Bolstered by the mini-tours, Kelly asks the court in July for permission for a full-fledged outing, which he later announces as the Best of Both Worlds tour with Jay-Z. At the Chicago date, Kelly shows up two and a half hours after showtime and uses honey-colored showers and dancers clad in orange, mock-prisoner jumpsuits onstage, causing prosecutors to ask for a tape of the show. The next night's show in Cincinnati is canceled. Kelly leaves the stage midway through the St. Louis date after an argument about the lighting, and spends the rest of the evening working the drive-through at a McDonald's.
During the New York date in October, Kelly leaves the stage after announcing that two men in the audience threatened him with guns, and later claims he was also attacked with pepper spray. The tour falls apart as Kelly blames Jay-Z's entourage for the alleged attack, and sues him for sabotaging the tour.
In November, news of another sex tape surfaces — this one involving Kelly and Gary Sheffield's wife Deleon Richards, who admits to being involved with the singer 10 years earlier, when she was a teenager. A Chicago man is later found guilty of extorting Sheffield after demanding $20,000 from a sports agent to stop the release of the tape.
In May, Kelly is granted permission to travel and perform at New York radio station Hot 97's Summer Jam concert on June 12 in New Jersey; at the show he is insulted onstage by 50 Cent. In August, Kelly releases the double album Happy People / U Saved Me; the album debuts at #2 on the Billboard albums chart. Just two months later, he releases a joint album with Jay-Z titled Unfinished Business, which debuts at #1.
2005 — Jay-Z countersues in February, but a New York judge throws it out a few months later. Andrea Lee, Kelly's wife of nearly 10 years, seeks a restraining order against him in September, claiming he attacked her when she asked for a divorce. She later recants but moves out of their home.
Meanwhile, Kelly's popular "Trapped in the Closet" song and video series, which is rolled out in installments throughout 2005 and 2006, provides a comic — and popular — distraction from his legal woes. In July, he releases TP3.Reloaded, which debuts at #1.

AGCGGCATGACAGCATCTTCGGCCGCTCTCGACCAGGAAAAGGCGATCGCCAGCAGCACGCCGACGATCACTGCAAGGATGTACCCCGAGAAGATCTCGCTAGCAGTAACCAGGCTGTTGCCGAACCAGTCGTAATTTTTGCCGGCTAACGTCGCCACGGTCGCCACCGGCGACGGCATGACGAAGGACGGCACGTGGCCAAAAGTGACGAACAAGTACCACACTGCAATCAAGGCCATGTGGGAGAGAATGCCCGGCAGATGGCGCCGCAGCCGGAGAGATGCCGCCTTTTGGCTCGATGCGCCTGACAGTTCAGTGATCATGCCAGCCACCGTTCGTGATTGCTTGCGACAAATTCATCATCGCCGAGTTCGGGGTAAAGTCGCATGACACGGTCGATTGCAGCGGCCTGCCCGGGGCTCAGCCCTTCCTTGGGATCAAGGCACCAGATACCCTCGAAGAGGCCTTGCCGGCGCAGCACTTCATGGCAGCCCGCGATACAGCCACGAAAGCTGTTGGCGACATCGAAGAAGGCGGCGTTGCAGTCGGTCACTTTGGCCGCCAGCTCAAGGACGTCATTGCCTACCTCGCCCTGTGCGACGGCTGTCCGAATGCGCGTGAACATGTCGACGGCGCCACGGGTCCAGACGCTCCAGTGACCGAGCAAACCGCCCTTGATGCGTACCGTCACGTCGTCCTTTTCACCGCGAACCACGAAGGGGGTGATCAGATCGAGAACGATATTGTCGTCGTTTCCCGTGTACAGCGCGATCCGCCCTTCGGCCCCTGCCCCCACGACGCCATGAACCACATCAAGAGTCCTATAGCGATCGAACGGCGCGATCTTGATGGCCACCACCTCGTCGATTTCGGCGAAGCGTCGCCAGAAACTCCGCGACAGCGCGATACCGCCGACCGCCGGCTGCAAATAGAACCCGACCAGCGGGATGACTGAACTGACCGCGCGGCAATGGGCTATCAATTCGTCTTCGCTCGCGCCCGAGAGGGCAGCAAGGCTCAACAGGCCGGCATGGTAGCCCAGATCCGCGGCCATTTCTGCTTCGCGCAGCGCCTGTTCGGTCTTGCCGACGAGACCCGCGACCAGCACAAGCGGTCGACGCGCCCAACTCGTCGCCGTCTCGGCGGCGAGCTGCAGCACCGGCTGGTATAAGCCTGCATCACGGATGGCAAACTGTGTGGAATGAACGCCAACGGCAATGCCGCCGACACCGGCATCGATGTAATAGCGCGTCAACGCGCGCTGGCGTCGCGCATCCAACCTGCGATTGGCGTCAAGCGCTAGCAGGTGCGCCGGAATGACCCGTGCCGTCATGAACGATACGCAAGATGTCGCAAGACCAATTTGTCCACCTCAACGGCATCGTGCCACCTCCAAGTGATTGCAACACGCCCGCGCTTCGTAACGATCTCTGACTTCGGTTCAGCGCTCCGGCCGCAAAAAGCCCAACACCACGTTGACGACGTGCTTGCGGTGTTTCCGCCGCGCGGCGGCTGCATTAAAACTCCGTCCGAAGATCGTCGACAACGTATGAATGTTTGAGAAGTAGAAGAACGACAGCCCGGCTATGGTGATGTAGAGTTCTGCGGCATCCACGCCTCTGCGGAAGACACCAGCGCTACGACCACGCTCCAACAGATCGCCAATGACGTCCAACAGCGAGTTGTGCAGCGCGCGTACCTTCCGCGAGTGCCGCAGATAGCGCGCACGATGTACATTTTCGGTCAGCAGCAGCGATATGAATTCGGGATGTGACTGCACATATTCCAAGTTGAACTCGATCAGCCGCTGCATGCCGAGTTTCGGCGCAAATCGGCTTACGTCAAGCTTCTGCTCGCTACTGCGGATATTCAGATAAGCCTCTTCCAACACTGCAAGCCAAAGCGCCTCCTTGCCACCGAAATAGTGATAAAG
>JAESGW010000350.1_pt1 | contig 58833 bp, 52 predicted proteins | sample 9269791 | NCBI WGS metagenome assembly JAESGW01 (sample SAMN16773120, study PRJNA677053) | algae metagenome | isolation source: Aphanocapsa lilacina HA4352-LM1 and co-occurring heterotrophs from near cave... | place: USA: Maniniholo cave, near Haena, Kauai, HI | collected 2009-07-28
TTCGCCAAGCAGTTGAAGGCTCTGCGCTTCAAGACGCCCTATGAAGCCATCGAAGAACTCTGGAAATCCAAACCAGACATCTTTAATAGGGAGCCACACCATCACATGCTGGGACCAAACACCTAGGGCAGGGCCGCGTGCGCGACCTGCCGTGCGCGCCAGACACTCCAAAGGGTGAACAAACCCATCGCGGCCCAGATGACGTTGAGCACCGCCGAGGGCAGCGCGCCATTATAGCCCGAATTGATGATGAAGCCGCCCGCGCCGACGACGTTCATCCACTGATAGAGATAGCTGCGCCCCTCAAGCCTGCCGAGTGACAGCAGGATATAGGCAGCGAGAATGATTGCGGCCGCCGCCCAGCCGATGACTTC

2006 — Carey Kelly claims R. Kelly offered him $50,000, a record deal and a house in exchange for saying that he was the man in the sex tape at the center of the criminal case; Carey says he refused. In April, Jay-Z's cousin Tyran "Ty Ty" Smith confesses to pepper-spraying Kelly and four of his bodyguards at the New York Best of Both Worlds date.
2007 — Despite being separated, Kelly's wife defends him in May, claiming he isn't the man in the sex tape, even though she said she hasn't seen it. Kelly's trial date is set for September 17, only to be pushed back when the main prosecutor gives birth.
Also in September, Kelly's longtime publicist Regina Daniels quits mysteriously after 14 years, saying that he "crossed a line" — she later claims Kelly had a sexual relationship with her daughter. A number of artists including Lupe Fiasco, Chris Brown, Swizz Beatz and T-Pain say they don't believe the case has done Kelly's career much harm.
In December, a fan snaps a picture of Kelly in court, only to get five days in the county jail. Kelly nearly gets jailtime himself, as the judge issues a bench warrant and nearly revokes his bond when he fails to show for a court date. Also in December, the trial receives a new start date: May 9, 2008.
Kelly releases a new album titled Double Up in May. The album becomes Kelly's sixth #1 debut on Billboard's albums chart. In August, he releases further installments of "Trapped in the Closet." And after initially denying through a representative that he was planning a fall tour, Kelly launches the Double Up trek in November, which stretches into January. Early in the tour, Kelly drops support act Ne-Yo, claiming paperwork problems, while Ne-Yo claims the reason for his ejection is because his performance was stronger than Kelly's.
2008 — Ne-Yo sues in January for breach of contract for being fired from the Double Up tour, while the judge orders Kelly to cancel a show so as not to miss a court appearance the following day. In February, Regina and George Daniels clarify that Kelly had a sexual relationship with their college-age daughter, whom the singer has known since she was 7.
On May 3, the Saturday before the trial is scheduled to begin, the Chicago Sun-Times reports that a woman will testify that she was involved in a three-way sexual encounter with Kelly and the girl in the videotape, and that the girl in the videotape was underage at the time. (This takes place when the woman in question, Lisa Van Allen, testifies the following month.) On May 7, Kelly's lawyer Ed Genson asks for the trial to be delayed yet again "because of the torrent of publicity over the weekend," referring to the Sun-Times report; the request is denied. The day before the trial begins, the Sun-Times reports another strong allegation: that a Kelly aide paid Van Allen for the return of an incriminating sex tape featuring Kelly.